Searching Charlotte's correspondence at this time and during the next three years of Branwell's life, we glean not a single word of love or pity for her brother : nothing but ringing contempt. For his intervals of self-control and temperance she gives him no credit, remarking sarcastically, that he is " forced to abstain. And yet, Charlotte Bronte was what by all recognized standards would be described as a fine character ; she was brave, upright, honourable, and in the main, just. But she possessed the defects of her almost Roman temperament in a marked degree. The honour of the family name and the pursuit of her own personal ambition were dearer to her than the saving of her own brother — if indeed he could be saved.

    She had in her, too, not merely the indifference of the pagan to the misery of the world's weakUngs, but also a touch of that fanatical strain which formerly produced martyrs or great reformers ; of that ascetic severity characteristic of a Conrad or a Calvin. She had much righteousness of vision, but little tolerance for wrongdoers. Her disposition had in it something of the harsh fierceness of that bitter north-easter, which made the shivering traveller hug his cloak rather than discard it ; she had nothing of the sun in her nature, the all-loving, all-forgiving sun, shining alike on the evil and the good, nothing of the tender gentleness of the rain, falling hke the tears of God's pity alike on the just and unjust.

    There was no halting between two opinions with Charlotte ; everything was either black or white, right or wrong ; and in her denunciation of wrong she was pitiless. Poor Branwell was, as we know, wrong in many ways. We can believe that she may have reasoned with him at first, but when in spite of her remon- strances he went again astray, when he fell, not once but many times, and again and again, it was too much for her patience ; she was not one of those who could forgive her brother unto seventy times seven.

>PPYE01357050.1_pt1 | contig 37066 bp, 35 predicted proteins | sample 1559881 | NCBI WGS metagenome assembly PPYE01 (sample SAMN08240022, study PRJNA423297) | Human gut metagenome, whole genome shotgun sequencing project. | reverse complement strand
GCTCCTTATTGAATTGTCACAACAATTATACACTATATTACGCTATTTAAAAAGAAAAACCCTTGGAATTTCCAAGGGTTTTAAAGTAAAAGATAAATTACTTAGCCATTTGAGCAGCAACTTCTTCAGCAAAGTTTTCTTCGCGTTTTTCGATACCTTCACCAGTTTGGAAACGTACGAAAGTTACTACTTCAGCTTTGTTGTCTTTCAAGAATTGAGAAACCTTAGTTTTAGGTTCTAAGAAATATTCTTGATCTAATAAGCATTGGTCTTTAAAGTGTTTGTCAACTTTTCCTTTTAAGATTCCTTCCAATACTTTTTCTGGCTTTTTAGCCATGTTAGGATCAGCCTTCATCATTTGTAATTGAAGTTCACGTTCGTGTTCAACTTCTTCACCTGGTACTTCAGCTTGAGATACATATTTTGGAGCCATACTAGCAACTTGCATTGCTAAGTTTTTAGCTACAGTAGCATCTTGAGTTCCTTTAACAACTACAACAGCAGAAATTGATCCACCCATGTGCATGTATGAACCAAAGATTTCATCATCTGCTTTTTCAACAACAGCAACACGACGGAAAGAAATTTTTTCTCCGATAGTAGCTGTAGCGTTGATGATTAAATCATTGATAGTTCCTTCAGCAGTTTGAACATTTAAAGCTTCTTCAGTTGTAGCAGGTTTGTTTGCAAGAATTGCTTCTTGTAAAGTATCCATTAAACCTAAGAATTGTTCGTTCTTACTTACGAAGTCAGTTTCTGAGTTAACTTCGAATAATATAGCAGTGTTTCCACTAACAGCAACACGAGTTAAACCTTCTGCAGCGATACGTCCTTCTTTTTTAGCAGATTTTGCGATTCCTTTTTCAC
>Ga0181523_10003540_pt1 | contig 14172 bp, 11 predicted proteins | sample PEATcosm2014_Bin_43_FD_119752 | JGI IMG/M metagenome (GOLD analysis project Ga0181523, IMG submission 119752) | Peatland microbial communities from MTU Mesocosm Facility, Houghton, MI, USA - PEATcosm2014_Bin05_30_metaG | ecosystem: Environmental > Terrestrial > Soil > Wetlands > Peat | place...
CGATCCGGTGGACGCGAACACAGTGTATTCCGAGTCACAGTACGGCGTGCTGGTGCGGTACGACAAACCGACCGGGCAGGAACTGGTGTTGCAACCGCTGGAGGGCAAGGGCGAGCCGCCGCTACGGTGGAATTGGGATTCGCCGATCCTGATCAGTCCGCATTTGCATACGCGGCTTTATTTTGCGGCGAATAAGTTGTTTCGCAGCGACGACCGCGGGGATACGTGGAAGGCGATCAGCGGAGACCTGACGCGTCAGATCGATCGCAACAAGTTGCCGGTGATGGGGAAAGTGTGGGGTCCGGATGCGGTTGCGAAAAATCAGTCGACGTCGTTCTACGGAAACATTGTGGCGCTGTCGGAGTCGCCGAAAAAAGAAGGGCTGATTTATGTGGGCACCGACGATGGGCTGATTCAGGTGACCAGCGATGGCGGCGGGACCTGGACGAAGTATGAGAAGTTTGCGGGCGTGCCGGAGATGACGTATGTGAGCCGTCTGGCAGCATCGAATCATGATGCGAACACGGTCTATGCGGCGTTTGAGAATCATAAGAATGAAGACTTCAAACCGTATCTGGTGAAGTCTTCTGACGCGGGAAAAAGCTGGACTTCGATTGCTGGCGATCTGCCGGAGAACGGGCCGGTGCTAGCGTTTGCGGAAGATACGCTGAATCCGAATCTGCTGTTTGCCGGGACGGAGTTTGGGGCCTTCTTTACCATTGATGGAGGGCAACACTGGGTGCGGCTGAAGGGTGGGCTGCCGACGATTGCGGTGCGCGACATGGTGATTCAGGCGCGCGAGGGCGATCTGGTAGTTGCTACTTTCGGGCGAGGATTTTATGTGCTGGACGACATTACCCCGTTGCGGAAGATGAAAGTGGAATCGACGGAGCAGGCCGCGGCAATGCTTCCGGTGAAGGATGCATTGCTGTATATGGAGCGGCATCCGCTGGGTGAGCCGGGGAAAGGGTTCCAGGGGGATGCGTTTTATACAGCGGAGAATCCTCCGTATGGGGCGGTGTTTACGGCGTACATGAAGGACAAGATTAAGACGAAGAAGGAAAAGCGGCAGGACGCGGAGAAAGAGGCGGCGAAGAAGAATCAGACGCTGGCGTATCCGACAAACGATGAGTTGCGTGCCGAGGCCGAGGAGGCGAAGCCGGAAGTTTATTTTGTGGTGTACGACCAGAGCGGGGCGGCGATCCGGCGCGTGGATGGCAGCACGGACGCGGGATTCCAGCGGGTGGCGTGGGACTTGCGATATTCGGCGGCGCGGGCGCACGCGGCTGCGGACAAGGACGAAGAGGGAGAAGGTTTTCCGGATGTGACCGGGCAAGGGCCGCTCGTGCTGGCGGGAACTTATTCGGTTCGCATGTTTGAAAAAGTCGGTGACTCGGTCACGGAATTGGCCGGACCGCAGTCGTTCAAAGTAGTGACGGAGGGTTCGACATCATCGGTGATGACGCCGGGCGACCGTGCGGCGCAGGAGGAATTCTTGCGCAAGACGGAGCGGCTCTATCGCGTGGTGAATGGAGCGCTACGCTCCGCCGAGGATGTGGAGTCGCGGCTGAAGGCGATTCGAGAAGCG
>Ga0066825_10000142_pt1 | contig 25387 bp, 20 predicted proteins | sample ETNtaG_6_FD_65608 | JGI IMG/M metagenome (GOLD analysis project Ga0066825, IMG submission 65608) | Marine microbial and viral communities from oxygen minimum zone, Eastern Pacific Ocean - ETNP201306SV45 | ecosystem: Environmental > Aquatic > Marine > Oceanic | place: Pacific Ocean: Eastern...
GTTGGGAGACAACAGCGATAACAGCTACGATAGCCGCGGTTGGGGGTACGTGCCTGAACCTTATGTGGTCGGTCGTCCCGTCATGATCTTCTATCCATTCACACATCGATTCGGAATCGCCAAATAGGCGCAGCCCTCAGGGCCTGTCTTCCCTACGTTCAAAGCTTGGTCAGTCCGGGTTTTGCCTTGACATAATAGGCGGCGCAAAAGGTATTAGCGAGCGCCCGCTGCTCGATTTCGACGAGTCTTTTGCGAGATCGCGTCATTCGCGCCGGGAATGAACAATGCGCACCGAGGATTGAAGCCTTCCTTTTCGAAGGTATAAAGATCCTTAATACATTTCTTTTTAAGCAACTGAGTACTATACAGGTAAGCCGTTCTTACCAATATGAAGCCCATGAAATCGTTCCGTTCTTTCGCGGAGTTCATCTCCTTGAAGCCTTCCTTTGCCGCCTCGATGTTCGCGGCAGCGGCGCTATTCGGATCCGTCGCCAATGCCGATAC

Seven times was more than enough for her, and if after this he continued in his evil ways, then she felt justified in gathering Patrick Branwell Bronte 79 up her garments and passing him by. It is related by Miss Robinson, I know not on what authority — unless that of Miss Nussey — that for two years Charlotte never spoke to her brother. One pauses to wonder at the temerity that dares to judge and punish the shortcomings of a sister or brother, whose case, but for the accident of birth, might have been one's own. How easy for those secure on land to condemn the distracted master of the vessel, assailed at once by the winds and waves of material ill-fortune, weakened by anxiety and fever, bound it may be by his mutinous crew of wild passions, when he loses his grasp of the rudder and his ship drifts helplessly upon the rocks!

    I am inclined to believe that Charlotte's attitude was a dominating factor in her brother's life. Hitherto he had not wholly forfeited her good opinion, but now that she deserted him, he felt himself like a rudderless ship, like Cowper's hopeless " Castaway". To know that he had not merely lost the woman he loved so deeply, and lost her for ever, but that with her, and because of her, he had lost the 80 Patrick Branwell Bronte respect of his high-minded sister, was to feel that he was indeed at the end of all things, and hence- forth he gave himself up to despair.

    Charlotte's scorn lashed him as with scorpions, her eyes darted lightnings of contempt that blasted his soul. He himself, in a conversation with a friend, refers to an occasion when he was terribly cut up by one of his sister's rebuffs : " One of the Sunday-school girls fell sick, and they were afraid she would not live. I went to see the poor little thing," he said, " sat with her half an hour, and read a psalm to her and a hymn at her request.

    I felt very like praying with her too," he added, his voice trembling with emotion, " but, you see, I was not good enough. I came away with a heavy heart, and went straight home, where I fell into melancholy musings.